Is an abrasive personality enough to get a top TV exec fired? You might think so, judging from all the coverage today of ABC Entertainment President Stephen McPherson’s “resignation.”
In the absence of concrete details, the press has been left to surmise that it was McPherson’s manners (or the lack thereof) that led to his being forced out of his job as head of ABC programming.
“McPherson is famously abrasive and is universally regarded as one of the most disagreeable executives in Hollywood,” reported The Daily Beast. “[He was] known for expletive-laced outbursts and an inability to take criticism.”
Well, he certainly sounds like an unpleasant fellow to work with, but expletive-laced outbursts and an inability to take criticism are hardly unique traits among top TV execs.
“He just doesn’t play well with others,” the Hollywood Reporter quotes an industry “insider” as saying.
According to Variety, “mood swings” were to blame. “One [unnamed agent] noted that McPherson’s ‘mood swings’ had increased during the past year, complicating business at ABC,” the trade reported. Yes, mood swings.
“Already, one outside observer sums it up thusly: ‘[Disney TV honcho] Anne Sweeney finally got her way’,” related New York mag’s Vulture blog.
Maybe Sweeney did engineer McPherson’s ouster. And maybe she really did dislike McPherson personally.
Still, it’s always more useful in these situations to “follow the money,” as the source known as Deep Throat said in ‘All the President’s Men.’ Abrasiveness alone rarely leads to high-powered TV execs losing their jobs. Heck, it’s a rare TV executive who isn’t abrasive, at least sometimes. When execs are successful, their abrasiveness is easily forgiven.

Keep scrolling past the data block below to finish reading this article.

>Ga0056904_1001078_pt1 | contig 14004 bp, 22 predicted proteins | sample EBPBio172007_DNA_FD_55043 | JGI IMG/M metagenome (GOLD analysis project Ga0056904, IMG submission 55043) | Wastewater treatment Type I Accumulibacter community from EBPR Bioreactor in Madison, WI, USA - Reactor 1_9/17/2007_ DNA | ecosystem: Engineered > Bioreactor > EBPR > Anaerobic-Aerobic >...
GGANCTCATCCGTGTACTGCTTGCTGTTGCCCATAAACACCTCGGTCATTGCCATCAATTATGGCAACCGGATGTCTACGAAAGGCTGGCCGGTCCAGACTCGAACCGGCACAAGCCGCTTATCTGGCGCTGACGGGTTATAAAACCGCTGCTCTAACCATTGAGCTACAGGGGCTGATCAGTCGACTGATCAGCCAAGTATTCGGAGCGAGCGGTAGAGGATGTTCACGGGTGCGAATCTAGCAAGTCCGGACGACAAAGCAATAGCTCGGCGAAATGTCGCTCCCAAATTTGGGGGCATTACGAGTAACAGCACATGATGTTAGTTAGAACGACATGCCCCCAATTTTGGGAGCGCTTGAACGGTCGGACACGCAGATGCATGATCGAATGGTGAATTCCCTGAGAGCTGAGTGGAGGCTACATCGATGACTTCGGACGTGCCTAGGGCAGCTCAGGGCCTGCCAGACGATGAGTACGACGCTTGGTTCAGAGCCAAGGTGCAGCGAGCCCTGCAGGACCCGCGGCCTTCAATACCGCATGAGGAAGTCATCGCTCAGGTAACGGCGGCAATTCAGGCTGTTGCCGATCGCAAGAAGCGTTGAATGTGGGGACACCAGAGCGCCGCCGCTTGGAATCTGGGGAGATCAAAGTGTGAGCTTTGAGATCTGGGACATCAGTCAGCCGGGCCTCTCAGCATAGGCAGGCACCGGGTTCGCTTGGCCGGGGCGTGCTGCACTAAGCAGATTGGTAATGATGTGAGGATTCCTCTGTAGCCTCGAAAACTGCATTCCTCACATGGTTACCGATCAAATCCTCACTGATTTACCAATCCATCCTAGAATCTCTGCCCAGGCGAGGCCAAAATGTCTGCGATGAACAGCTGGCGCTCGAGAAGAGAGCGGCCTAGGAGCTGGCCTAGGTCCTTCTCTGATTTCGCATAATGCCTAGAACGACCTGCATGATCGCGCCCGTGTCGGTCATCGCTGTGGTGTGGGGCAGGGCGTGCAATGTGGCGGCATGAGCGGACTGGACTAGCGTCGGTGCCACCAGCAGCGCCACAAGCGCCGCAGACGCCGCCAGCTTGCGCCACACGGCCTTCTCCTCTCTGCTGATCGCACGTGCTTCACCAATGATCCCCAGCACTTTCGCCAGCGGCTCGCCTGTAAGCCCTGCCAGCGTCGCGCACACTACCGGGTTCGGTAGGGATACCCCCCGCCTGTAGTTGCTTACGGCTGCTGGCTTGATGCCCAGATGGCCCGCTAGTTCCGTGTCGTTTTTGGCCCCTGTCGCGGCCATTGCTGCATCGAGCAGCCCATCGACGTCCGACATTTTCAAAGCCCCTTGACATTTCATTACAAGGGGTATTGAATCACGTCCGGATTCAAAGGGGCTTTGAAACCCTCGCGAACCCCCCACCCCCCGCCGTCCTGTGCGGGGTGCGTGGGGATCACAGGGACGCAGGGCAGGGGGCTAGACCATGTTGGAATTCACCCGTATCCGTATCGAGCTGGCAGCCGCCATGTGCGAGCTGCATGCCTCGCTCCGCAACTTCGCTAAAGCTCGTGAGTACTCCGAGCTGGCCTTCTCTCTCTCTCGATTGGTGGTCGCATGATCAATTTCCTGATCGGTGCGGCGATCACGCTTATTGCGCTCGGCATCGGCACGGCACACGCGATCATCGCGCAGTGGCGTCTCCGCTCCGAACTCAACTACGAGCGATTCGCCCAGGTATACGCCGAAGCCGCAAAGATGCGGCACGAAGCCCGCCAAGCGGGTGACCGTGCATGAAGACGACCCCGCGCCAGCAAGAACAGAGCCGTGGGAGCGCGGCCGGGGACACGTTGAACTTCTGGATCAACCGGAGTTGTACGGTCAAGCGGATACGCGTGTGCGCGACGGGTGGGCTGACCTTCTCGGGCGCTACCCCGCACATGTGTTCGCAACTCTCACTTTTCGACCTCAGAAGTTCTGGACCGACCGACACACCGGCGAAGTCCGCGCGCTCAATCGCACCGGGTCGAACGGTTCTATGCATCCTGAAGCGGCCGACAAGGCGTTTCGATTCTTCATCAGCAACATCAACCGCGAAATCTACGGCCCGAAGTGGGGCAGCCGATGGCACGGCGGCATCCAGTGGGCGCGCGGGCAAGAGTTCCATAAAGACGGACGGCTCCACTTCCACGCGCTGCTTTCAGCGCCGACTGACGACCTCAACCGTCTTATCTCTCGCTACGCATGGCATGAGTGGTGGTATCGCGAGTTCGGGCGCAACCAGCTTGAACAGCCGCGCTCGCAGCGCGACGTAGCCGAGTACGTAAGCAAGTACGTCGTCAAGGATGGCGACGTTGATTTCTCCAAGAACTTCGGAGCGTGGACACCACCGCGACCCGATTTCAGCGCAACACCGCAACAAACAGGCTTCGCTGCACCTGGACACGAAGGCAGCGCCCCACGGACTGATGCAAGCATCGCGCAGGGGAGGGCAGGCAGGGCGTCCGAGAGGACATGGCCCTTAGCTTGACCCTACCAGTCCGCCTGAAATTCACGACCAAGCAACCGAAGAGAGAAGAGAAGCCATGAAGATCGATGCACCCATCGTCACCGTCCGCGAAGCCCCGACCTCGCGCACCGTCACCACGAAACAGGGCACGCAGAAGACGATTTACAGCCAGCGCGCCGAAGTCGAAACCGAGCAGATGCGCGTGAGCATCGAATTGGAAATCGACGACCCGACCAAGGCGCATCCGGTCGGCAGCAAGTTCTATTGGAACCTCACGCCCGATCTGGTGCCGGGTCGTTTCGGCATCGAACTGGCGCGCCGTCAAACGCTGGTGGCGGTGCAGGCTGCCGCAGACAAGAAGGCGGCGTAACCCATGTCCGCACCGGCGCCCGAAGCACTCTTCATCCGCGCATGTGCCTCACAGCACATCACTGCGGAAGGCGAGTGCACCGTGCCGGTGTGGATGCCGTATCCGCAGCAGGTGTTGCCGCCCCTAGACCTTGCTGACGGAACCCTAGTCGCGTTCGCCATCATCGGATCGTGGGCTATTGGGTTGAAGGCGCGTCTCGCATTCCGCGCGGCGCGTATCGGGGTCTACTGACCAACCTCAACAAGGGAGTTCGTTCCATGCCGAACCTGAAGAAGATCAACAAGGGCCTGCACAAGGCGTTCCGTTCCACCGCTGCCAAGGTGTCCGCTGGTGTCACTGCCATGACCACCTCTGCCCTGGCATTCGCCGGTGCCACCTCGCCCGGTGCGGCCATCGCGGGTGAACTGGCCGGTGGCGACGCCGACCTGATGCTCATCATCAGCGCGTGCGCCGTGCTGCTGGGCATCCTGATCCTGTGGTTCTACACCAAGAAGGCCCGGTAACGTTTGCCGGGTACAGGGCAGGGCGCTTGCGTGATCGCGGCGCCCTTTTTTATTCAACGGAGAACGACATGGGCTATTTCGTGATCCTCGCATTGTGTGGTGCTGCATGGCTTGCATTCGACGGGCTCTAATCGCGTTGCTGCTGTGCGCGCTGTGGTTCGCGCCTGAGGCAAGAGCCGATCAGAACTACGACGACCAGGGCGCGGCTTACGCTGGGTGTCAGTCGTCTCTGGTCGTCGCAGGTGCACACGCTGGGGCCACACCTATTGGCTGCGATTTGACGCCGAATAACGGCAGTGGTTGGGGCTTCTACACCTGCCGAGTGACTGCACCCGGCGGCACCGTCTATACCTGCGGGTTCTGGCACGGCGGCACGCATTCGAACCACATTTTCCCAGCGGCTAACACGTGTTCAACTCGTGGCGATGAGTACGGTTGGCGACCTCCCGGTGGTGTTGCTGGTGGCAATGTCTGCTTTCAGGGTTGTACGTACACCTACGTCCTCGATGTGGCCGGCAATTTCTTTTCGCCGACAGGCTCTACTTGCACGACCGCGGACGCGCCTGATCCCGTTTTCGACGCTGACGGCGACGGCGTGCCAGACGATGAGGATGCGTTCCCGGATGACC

The real reason McPherson lost his job was his track record – too many flops and too few hits, something most of the stories are also pointing out. It’s an old story really: The head of programming spent too much of the company’s money on too many series that didn’t go anywhere. Either the shows weren’t well-received in their premieres on ABC (after costing millions to produce) or they later failed to live up to expectations (translation: revenue) when they were sold in syndication.
“They [at ABC] spend money like drunken sailors,” said an unnamed source in the Hollywood Reporter story. “For what they’re spending, you’d expect bigger results.”
The stories largely blame McPherson for the failures of such high-profile shows as ‘Life On Mars,’ ‘FlashForward,’ ‘Eastwick,’ ‘Invasion,’ ‘Pushing Daisies,’ ‘Hank’ (last season’s Kelsey Grammer sitcom) and a bunch of others. The stories deny him credit for ABC hits such as ‘Grey’s Anatomy,’ ‘Lost,’ ‘Dancing With the Stars’ and ‘Desperate Housewives’ because they were developed by others before he came aboard.
Though the stories do give him credit for last season’s Wednesday comedy lineup – ‘Modern Family,’ ‘The Middle’ and ‘Cougar Town’ – the comedies were apparently not enough to sway the opinion of the higher-ups at Disney that the lion’s share of what McPherson had pushed on them over his six years in office did not work. Ratings and revenue are down. And, as we reported the other day, the median age of ABC’s audience is rising fast – it’s now near 50.
Deadline.com pointed out on Wednesday that McPherson lost his job on the same date former NBC honcho Ben Silverman lost his a year ago – June 27 – just as the annual summer TV press tour was getting underway in Los Angeles and reporters from around the country were converging, then as now, to hear the network’s top execs and stars tout the new fall shows.
McPherson’s exit now gives the reporters and network execs something to talk about besides the new fare. Of course, McPherson won’t be there to talk about the ABC lineup he developed, but like the U.S. presidency, the changing of network presidents usually proceeds peacefully and the new guy, Paul Lee of ABC Family, has already taken McPherson’s place.
But the question remains: With ABC’s fall schedule now in place and the new shows set to begin production any minute, does it really matter whether Steve McPherson is there or not? And when you read about chaos and tumult in the executive suites at various networks, does it have any bearing at all on what you choose to watch?